Sunday, January 15, 2006

The Brutality Calculus

Utilitarianism can be condensed into the statement:

The right action is the action that produces the greatest good for the greatest number of people.

As a credo, it works well in many situations, but famously runs up against other key principles in hypothetical situations, such as being forced to murder an innocent person in order to save many lives (perhaps by preventing a riot).

We also have what are sometimes called Kantian intuitions. These intuitions say that we should not use people as if they were mere tools in order achieve other goods, even if those goods are much greater in scope.

In real life (as opposed to philosophy classrooms and Star Trek episodes), these principles don’t come into conflict too often. However…

Chile appears likely to elect its first woman leader (make that, elected), Michelle Bachelet, a moderate socialist. The country has come a long way since Pinochet, and is now considered the region’s “most stable economy”, with “one of Latin America’s lowest poverty rates”.

While not as monstrous, Taiwan, South Korea, and Japan also went through long periods of fascism, during which their economies developed, and have emerged as nations with free market economies (tempered by greater or lesser social programs) and strong democratic institutions.

It looks like both China and Russia are also making the transition from centrally planned economies run by authoritarian regimes to free market economies with democratic institutions (we hope at least):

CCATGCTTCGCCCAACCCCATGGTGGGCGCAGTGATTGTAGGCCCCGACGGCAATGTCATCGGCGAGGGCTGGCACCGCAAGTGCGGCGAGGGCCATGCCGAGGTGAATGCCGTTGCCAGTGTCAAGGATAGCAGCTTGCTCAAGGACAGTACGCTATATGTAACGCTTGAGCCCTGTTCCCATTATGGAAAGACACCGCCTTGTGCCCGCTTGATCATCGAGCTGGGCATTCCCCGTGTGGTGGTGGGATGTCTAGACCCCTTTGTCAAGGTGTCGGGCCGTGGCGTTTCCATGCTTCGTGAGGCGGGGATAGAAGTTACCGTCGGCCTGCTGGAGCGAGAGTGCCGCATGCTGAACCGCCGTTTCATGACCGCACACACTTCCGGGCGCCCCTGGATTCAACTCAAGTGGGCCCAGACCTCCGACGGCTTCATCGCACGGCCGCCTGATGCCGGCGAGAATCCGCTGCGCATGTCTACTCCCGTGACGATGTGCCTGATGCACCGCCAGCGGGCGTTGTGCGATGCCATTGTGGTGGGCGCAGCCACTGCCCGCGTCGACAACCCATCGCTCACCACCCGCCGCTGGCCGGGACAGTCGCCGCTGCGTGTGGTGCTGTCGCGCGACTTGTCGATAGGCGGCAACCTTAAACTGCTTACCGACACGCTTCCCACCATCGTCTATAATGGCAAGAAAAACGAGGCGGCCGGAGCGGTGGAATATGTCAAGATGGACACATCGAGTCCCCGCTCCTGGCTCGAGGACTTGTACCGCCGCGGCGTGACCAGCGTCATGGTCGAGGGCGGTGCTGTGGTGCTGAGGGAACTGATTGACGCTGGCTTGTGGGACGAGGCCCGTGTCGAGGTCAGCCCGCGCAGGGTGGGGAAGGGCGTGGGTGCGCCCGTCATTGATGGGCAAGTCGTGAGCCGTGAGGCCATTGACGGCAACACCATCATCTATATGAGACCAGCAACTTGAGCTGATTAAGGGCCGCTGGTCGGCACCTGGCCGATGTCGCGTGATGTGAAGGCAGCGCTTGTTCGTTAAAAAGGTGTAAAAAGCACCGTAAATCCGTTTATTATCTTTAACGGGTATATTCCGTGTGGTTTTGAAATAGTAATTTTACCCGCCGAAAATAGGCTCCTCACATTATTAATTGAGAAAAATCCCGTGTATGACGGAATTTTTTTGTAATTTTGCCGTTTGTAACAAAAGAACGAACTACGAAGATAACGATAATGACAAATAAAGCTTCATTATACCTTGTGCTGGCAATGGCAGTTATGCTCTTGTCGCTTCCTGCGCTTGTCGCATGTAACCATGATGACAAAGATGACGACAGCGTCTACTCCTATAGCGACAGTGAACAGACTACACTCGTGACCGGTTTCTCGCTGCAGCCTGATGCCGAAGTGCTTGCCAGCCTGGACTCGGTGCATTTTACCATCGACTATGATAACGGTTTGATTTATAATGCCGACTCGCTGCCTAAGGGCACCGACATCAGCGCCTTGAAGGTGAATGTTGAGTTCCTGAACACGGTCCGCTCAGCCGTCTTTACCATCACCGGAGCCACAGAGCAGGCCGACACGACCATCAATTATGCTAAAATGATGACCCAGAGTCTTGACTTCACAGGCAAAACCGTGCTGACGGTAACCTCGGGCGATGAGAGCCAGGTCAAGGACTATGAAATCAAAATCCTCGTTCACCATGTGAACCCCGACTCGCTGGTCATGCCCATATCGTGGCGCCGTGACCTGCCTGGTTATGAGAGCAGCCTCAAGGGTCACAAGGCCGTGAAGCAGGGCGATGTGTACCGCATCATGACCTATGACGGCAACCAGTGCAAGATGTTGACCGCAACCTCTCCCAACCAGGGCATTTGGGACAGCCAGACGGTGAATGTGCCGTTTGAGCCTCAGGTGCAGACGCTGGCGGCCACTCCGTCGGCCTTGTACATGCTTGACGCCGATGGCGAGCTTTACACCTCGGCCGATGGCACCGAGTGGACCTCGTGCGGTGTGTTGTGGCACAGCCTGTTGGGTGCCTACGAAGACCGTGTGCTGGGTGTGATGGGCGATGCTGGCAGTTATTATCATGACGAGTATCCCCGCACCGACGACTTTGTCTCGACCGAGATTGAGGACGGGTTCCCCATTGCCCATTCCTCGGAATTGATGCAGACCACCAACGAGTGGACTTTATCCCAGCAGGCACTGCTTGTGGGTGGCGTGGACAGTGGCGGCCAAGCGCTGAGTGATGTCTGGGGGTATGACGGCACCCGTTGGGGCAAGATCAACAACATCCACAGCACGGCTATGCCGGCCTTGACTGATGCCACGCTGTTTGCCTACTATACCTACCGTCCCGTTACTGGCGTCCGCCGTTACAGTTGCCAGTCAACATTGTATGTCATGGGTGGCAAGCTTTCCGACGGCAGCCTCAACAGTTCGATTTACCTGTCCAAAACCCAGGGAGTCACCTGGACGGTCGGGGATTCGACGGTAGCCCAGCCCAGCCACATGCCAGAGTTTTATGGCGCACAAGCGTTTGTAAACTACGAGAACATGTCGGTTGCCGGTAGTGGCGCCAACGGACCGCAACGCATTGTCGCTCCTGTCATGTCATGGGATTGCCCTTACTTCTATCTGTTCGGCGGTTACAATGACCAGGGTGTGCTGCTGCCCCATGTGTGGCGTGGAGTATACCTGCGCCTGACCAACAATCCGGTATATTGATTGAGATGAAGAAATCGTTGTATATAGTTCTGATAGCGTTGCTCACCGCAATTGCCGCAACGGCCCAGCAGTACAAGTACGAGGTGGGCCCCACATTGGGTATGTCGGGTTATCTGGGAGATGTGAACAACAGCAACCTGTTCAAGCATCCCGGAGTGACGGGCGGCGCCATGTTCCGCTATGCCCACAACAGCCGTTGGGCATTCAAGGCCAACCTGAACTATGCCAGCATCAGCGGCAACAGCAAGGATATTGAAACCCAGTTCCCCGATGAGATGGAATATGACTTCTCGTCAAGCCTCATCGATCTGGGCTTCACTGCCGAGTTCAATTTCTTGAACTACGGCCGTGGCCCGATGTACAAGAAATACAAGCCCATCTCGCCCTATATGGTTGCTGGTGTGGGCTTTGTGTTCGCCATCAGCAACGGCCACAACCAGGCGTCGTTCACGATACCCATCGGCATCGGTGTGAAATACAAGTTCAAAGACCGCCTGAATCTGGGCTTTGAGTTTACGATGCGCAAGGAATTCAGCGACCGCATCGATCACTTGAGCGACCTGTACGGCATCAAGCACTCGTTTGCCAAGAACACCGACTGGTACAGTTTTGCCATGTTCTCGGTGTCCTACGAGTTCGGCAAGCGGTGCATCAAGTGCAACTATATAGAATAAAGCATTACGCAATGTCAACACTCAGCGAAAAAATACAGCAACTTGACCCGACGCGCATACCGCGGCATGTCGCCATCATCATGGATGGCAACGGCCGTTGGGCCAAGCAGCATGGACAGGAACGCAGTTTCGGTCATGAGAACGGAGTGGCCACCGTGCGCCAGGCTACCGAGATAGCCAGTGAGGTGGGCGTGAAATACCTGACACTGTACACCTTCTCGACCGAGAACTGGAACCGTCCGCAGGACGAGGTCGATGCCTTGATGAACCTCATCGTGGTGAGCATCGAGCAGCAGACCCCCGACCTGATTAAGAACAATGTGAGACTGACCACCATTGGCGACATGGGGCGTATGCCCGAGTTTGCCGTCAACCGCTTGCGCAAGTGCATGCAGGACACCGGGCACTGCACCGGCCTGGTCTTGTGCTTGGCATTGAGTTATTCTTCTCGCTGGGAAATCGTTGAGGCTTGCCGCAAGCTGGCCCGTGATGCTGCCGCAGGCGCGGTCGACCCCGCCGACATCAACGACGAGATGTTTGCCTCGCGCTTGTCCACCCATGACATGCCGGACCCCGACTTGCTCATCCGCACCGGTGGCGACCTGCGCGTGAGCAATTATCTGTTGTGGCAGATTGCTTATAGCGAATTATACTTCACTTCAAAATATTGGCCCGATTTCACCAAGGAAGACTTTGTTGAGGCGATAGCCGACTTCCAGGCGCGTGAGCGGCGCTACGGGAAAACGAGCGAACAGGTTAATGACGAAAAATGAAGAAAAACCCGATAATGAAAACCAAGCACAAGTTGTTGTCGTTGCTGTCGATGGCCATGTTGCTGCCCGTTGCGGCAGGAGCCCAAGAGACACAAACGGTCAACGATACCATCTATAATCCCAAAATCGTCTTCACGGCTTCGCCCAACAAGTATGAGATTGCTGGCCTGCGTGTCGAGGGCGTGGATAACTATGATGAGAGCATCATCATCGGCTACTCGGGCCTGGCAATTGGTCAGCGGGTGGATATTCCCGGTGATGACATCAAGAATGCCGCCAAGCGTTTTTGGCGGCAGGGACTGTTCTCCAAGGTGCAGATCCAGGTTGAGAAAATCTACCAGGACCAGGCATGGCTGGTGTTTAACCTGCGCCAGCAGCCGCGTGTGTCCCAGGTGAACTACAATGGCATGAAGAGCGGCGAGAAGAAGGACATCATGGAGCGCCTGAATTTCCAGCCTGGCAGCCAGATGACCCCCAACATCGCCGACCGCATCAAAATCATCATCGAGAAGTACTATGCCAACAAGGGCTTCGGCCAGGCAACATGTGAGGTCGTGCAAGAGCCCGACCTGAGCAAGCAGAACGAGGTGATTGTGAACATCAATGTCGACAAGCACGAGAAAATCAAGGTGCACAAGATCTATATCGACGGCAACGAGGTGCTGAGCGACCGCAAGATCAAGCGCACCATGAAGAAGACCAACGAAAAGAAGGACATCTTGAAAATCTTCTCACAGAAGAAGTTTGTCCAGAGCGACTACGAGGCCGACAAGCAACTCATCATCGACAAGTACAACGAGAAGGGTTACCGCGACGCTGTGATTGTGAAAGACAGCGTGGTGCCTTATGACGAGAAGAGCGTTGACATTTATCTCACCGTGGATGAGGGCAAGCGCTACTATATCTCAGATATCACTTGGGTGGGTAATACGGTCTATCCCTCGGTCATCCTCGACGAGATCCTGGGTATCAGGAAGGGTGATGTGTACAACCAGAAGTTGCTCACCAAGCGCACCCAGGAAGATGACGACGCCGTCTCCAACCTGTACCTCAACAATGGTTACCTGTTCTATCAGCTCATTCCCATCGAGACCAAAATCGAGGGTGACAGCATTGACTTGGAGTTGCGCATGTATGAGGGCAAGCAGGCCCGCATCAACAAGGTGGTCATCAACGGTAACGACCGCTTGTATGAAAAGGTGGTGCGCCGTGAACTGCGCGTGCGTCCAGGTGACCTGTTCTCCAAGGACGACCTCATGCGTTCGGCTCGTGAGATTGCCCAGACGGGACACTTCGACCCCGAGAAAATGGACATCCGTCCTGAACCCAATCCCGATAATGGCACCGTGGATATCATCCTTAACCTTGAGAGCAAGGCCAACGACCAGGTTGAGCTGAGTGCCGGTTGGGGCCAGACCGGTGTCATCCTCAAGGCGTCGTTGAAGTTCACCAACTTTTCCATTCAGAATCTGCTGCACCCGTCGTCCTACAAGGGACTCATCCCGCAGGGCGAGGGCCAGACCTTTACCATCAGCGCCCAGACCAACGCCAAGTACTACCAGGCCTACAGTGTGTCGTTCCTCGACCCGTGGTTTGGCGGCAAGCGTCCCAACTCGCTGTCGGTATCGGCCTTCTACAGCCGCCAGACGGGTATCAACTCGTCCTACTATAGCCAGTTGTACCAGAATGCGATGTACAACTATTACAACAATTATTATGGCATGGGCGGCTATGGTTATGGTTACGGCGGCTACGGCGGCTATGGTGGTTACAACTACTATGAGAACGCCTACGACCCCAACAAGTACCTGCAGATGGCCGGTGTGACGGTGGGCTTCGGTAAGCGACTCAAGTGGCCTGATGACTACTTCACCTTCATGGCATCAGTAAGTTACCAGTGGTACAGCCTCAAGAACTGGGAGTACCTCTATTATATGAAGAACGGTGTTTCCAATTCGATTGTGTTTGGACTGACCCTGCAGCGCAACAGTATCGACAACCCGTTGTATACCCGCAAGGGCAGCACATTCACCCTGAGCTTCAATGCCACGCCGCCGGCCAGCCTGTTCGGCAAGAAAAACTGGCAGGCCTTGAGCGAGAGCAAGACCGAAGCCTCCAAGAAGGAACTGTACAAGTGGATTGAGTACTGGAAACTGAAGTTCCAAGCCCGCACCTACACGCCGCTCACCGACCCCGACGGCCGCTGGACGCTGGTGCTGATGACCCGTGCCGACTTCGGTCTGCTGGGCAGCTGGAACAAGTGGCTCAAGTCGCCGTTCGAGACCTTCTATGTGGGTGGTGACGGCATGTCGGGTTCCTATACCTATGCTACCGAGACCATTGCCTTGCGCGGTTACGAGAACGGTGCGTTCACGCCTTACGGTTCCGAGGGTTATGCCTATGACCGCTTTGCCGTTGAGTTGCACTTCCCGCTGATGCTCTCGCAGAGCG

Post Soviet Russia shifted quickly to democratic institutions, then followed with free market reforms. Since then, Russia’s economy has suffered from extensive volatility. It now appears that Putin is rolling back many of the democratic reforms, and his popularity is soaring.

China retains its non-democratic government, but now wedded to an expanding free market. I’m not sure, in fact, what differentiates China’s free market communism from the capitalist fascism of pre-1980s Taiwan. We’re also still waiting to see if democratic reforms are coming, though I believe the growth of an educated middle class that comes with free market capitalism brings about democracy, whether or not the people in charge want it.


From the above, it appears that the most efficient method of transition from an authoritarian government to a free market democracy involves going through an initial phase of capitalist fascism, then bringing in the political reforms later. And, for my liberal-minded friends, remember that not only are these countries transitioning to democracies, but they’re often more liberal-socialist than the United States.

Too bad for you if you happen to be radically minded and living during the transitional period. Of course, if Russia’s example holds for other nations, listening to our Kantian intuitions might result in this generation suffering under economic chaos, criminal rule, then having to go through a capitalist fascism phase anyway.

It does seem that there are some counter-examples:

  • Czechoslovakia’s transition was smooth and fast without needing the fascism phase.